What is crypto fraud?

Bitcoin is by far the most common form of cryptocurrency in use today, but scammers are targeting a wide range of other related currencies.

Bitcoin Scams

This form of cryptocurrency scam is easiest to spot because of its name. They claim to offer just one type of cryptocurrency, say Bitcoin, but in reality they’re selling something different. In most cases, a Bitcoin scam promises a one-time, non-refundable “bonus” to customers, which is completely bogus.

“If the company’s account is verified, the fraudster has one more trick up their sleeve,” says Steve Meer, who runs The Bitcoin Center NYC. “They’ll ask you to place your order, but only with one of their virtual wallets.

Types of Crypto Fraud

From fake ICOs and pre-scams to fake pump and dump sites and cryptocurrency startups with dodgy business plans, a whole range of scams exist. Here are a few types of cryptocurrency fraud to keep an eye out for.

Fake ICOs

Some of the initial coin offerings (ICOs) that have launched on the blockchain have delivered the goods on paper. But because ICOs are new territory for regulators and because their market has yet to mature, frauds abound. “ICOs can be lucrative if you’re a criminal,” says Rik Willard, cyber-security strategist for Silent Circle. “The rule of thumb is if the company doesn’t make money you shouldn’t do an ICO.”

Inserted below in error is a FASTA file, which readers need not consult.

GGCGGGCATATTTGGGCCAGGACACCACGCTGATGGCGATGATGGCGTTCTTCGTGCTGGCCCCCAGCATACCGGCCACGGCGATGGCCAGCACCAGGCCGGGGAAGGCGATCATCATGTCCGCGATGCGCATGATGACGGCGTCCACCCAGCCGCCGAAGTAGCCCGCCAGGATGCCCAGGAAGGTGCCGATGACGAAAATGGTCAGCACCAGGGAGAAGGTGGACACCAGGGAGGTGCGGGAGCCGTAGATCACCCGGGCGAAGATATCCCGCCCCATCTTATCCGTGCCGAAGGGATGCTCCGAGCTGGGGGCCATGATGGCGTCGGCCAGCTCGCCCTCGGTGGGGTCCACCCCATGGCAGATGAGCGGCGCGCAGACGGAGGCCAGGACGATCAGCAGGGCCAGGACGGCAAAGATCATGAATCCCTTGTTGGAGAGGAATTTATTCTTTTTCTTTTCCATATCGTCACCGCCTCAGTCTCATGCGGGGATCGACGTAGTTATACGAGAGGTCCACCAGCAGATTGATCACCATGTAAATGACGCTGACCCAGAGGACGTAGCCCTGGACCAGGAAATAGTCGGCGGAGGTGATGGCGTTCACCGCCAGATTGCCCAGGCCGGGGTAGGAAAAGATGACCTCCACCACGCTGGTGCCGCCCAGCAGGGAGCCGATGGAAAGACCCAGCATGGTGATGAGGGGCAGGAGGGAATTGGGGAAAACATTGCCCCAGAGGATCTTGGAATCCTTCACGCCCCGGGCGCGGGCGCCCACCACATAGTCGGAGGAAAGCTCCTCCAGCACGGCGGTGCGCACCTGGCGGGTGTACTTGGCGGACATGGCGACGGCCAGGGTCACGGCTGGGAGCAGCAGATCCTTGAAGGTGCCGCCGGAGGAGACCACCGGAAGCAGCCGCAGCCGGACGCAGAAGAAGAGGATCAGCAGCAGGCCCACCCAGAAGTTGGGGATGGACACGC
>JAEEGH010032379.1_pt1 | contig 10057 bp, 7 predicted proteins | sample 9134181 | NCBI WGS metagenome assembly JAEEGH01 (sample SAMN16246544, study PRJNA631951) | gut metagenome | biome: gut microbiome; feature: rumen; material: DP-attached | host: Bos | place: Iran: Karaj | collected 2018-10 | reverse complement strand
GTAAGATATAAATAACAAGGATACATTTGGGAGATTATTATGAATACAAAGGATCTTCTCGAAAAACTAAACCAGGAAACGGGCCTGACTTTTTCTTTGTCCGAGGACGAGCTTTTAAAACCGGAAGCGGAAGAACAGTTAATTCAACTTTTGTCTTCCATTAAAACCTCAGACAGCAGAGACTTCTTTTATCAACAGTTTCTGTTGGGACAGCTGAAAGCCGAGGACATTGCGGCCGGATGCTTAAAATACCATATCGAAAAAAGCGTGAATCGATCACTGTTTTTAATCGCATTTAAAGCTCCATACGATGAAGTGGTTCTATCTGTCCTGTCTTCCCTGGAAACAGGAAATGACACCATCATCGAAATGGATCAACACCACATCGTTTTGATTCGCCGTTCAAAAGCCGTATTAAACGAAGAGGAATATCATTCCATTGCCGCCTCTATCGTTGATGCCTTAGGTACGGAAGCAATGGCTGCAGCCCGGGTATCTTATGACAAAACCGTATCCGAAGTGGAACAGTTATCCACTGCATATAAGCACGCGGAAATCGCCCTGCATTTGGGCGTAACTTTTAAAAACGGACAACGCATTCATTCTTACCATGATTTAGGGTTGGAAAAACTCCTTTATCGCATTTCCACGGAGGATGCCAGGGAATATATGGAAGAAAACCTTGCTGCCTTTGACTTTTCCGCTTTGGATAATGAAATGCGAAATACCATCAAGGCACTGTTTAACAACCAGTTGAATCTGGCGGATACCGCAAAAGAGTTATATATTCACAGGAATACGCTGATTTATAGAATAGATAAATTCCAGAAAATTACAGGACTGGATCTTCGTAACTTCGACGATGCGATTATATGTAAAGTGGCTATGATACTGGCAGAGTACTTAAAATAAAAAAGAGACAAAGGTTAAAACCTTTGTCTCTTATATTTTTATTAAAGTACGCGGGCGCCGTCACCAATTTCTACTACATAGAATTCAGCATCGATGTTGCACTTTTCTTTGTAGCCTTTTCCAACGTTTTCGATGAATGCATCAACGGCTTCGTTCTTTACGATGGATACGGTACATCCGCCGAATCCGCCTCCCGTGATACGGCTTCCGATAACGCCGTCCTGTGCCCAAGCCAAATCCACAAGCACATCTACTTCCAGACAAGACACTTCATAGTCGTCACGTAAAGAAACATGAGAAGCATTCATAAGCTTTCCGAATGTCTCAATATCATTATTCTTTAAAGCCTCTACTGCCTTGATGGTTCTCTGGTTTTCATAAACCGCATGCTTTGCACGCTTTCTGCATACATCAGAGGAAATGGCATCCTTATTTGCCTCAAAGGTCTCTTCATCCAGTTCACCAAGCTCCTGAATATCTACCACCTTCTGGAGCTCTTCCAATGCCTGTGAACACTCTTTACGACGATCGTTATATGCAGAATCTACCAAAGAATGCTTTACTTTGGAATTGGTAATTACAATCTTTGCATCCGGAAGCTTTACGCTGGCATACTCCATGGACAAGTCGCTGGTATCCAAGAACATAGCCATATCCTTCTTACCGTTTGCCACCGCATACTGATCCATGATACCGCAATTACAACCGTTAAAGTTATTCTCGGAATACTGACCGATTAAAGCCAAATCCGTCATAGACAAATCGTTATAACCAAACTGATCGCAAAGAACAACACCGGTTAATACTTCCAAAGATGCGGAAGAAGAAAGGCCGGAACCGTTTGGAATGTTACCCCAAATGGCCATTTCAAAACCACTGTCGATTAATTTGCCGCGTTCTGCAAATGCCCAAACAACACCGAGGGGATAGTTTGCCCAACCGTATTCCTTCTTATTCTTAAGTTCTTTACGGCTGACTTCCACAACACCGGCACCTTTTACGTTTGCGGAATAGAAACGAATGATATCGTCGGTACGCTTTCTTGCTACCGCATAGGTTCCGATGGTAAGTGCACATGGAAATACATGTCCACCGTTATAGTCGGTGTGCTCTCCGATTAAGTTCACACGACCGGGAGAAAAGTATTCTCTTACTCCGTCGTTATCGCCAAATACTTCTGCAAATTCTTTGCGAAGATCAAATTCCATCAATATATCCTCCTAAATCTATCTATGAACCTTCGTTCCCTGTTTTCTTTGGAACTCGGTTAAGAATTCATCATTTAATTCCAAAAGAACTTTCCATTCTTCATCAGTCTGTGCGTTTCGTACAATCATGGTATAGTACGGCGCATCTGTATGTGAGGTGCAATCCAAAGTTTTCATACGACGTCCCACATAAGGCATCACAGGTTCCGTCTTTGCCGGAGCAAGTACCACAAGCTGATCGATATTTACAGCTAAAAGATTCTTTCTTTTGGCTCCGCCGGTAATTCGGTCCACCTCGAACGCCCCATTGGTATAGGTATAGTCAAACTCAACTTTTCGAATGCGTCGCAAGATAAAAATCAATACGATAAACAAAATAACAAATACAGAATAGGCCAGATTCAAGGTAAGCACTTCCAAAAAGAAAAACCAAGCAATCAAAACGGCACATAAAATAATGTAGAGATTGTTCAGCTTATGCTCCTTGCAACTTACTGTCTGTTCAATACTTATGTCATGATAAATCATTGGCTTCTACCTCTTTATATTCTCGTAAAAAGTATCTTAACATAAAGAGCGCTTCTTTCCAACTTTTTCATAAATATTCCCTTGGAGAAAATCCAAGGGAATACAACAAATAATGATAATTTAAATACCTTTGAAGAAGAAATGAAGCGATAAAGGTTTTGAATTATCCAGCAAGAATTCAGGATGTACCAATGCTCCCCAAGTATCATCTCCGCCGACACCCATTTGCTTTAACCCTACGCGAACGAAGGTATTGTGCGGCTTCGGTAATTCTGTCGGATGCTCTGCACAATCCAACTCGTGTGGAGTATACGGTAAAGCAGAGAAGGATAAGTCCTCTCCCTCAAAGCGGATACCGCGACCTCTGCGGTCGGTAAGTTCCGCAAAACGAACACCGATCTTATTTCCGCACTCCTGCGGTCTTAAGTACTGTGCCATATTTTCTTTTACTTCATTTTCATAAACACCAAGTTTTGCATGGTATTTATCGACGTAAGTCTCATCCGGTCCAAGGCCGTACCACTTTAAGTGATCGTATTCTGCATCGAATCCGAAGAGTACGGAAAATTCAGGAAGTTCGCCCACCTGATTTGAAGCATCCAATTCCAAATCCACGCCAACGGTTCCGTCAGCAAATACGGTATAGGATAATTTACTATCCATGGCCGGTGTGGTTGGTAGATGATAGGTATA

Fake Pump and Dump Sites

Even some legitimate projects can suffer from pump and dump.

How to avoid crypto fraud

Bitcoin scams are complex, so you’ll need to do some research on your own. Here are some common fraudulent methods crypto scams use, along with how you can protect yourself:

Change my Bitcoin Before You Want it

Crypto scammers often create fake user accounts and pump fake wallets. They don’t want to have to actually store any of your Bitcoin or other cryptocurrencies for you, so they’ll ask you to send money to a newly created account before they will honor the original request.

“If a scammers pops up on your radar, it’s best to assume they want your money all or nothing,” says McArdle. “That way, when you get caught in their trap, they won’t have the time to try to convince you otherwise.


As with all investments, beware of fakes! Online fraudulent schemes can feel easy and exciting, but at their heart are people selling you something for an incredibly low price. If you don’t know what to look for, you could be overpaying for a lot of good that’s not worth what you paid.